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My Soul Alone

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How can I say this without breaking? How can I say this without taking over? How can I put it down into words when it's almost too much for my soul alone?

Spencer saw the world in shades of grey just like everyone else who hadn’t found their soulmate. At times it was a hindrance, like in the middle of an experiment and he needed to see the changes in a solution when he added a different chemical or when he was observing variations in a subject. It was something that he used to his advantage, just like every other hindrance he had. He was a master at noticing subtle differences, not only in his scientific endeavors, but also in his people skills.

The latter is what caught the eye of Jason Gideon from the BAU. He thought Spencer could make a brilliant profiler and had brought the young man on board without a second thought.

Spencer’s first day at the BAU was supposed to fulfilling; full of excitement at the new adventure, the possibility of obtaining new knowledge. Instead, Spencer experienced the biggest heartbreak of his young life.

Gideon was taking him around, introducing him to all the other agents. Parading him around was more like it. He was openly flaunting Spencer’s achievements, almost to the point that Spencer began to feel like a trained dog being shown off by its master.

Their last stop was the office of the Unit Chief of the BAU, Aaron Hotchner. Spencer had, of course, read up on the man and all of his achievements. He was honestly impressed and was looking forward to learning under the accomplished profiler.

Gideon smiled widely. “Aaron, I’d like you to meet the newest member of the team, Dr. Spencer Reid. Reid, this is Hotch.”

Spencer reached out to shake his new boss’s hand. “It’s a pleasure to meet you, Sir,” he greeted enthusiastically.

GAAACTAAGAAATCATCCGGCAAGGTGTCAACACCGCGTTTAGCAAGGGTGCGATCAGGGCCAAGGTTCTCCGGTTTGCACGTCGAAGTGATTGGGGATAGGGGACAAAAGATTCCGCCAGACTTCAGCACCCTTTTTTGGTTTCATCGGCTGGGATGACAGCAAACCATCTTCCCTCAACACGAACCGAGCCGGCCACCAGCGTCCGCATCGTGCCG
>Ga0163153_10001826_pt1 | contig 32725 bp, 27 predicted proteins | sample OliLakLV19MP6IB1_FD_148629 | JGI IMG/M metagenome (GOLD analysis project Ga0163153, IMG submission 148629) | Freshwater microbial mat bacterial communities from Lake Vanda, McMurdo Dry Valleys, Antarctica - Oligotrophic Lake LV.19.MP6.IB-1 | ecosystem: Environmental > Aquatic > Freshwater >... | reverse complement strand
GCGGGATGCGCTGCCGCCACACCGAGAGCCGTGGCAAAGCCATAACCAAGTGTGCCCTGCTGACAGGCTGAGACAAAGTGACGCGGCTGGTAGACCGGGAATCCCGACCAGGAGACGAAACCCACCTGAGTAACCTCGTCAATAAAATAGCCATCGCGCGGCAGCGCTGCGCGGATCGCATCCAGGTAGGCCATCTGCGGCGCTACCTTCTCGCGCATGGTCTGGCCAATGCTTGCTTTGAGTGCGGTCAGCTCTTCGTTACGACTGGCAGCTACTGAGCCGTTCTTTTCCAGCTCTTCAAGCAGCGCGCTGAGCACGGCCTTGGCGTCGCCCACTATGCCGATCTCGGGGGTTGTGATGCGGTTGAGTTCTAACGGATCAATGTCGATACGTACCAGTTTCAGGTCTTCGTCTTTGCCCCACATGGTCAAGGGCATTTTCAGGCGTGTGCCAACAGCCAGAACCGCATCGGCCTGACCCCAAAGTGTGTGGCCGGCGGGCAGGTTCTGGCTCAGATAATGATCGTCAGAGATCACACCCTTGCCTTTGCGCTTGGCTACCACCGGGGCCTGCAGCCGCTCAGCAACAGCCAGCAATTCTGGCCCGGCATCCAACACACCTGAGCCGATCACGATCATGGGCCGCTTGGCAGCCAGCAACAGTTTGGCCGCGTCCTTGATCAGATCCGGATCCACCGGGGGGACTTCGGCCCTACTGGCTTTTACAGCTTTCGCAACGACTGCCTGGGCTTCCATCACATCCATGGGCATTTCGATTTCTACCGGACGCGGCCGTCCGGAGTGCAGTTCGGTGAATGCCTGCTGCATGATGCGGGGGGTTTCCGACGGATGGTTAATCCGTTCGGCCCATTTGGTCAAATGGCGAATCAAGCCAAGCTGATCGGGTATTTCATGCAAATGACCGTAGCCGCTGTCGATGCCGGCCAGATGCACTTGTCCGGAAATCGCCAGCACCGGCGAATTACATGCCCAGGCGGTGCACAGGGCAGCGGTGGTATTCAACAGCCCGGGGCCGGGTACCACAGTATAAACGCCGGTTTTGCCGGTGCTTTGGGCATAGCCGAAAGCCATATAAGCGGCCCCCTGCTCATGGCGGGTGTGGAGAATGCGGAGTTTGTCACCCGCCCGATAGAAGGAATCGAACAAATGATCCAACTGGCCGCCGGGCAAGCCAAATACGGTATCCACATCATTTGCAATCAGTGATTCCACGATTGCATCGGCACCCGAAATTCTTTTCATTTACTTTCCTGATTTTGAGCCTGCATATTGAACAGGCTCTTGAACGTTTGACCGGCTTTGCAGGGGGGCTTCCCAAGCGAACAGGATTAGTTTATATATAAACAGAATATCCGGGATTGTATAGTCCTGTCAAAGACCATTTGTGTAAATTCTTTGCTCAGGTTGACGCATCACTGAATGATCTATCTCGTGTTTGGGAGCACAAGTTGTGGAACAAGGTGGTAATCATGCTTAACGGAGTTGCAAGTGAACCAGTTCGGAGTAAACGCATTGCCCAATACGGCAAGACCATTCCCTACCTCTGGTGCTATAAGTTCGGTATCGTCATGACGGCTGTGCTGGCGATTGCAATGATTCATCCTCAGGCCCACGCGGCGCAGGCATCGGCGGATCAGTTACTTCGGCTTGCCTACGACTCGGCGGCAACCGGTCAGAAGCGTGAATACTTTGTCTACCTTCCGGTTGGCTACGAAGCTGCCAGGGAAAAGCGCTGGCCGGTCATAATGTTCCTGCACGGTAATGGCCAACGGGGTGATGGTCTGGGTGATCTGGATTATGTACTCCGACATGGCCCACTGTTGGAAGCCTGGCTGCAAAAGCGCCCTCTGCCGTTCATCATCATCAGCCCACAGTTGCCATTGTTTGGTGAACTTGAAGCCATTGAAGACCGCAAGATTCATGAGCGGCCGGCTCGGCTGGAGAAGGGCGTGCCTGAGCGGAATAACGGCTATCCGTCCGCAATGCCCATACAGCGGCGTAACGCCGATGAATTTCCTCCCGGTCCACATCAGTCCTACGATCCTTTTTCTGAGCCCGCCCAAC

“We’re glad to have you here, Dr. Reid,” Aaron started, as he clasped Spencer’s hand in his own. Spencer knew he had continued to say more, probably welcoming him and asking if he needed anything, but Spencer heard none of it because as soon as they touched, color began to bloom all across the room. Spencer was stunned by it, unable to form words as the rich red of Aaron’s tie shown against the crisp white of his shirt, the small silver spirals he hadn’t noticed nearly jumped out at him with a subtle shimmer. Aaron’s suit was black with tiny navy pinstripes, perfectly accentuating his masculine build. His hair was raven colored with not a hint of grey as it fought against the confines of the gel or whatever product he had put in it that morning. But what really took Spencer’s breath away was the man’s eyes – like the most amazing rich chocolate, warm and inviting. Roused from his stupor, Spencer whispered, “Your eyes are brown.”

“Excuse me?” Aaron asked, watching him with a confused look on his face. That was when Spencer noticed it – the wedding ring, then the picture behind the desk. Of course. Aaron was married. He’d already found his soulmate. She was pretty with her blonde hair and blue eyes and pink lips. But Aaron was Spencer’s soulmate – he saw the colors, he knew the lore. Suddenly, it slapped him in the face – Aaron was his soulmate, but he wasn’t Aaron’s.

The older man gently extricated his hand and Spencer watched as all the color began to bleed from his world. For a moment he had seen it and now it was gone. He didn’t know what was going to be worse – never touching Hotch so he didn’t have to see the colors again or knowing if they did, he was the only one affected.

He went home that night and stood before his mirror. He would never know what color his eyes were, would never be told the color of his hair, because if this is what it felt like to find your soulmate and know that you were not theirs, he would be sure never to touch anyone ever again.


Spencer had gotten good at not touching others. Most of his co-workers were used to it, used to the small handwaves instead of handshakes, the aversion to hugs and big displays of affection. Every time one of the others touched him, he had to hold back the flinch, the fear of the colors always there in the back of his mind.

Lila was different. She was so free with herself, with her touches. She gave herself freely in a way that Reid would never know. He wished he could be like that, could wait for someone to find him.

But that freedom had led them to this place, Lila held with a gun pressed against her skin and her best friend weeping as she just kept saying, "Come on, Baby. We got to go. We got to go now. You owe me. I created you."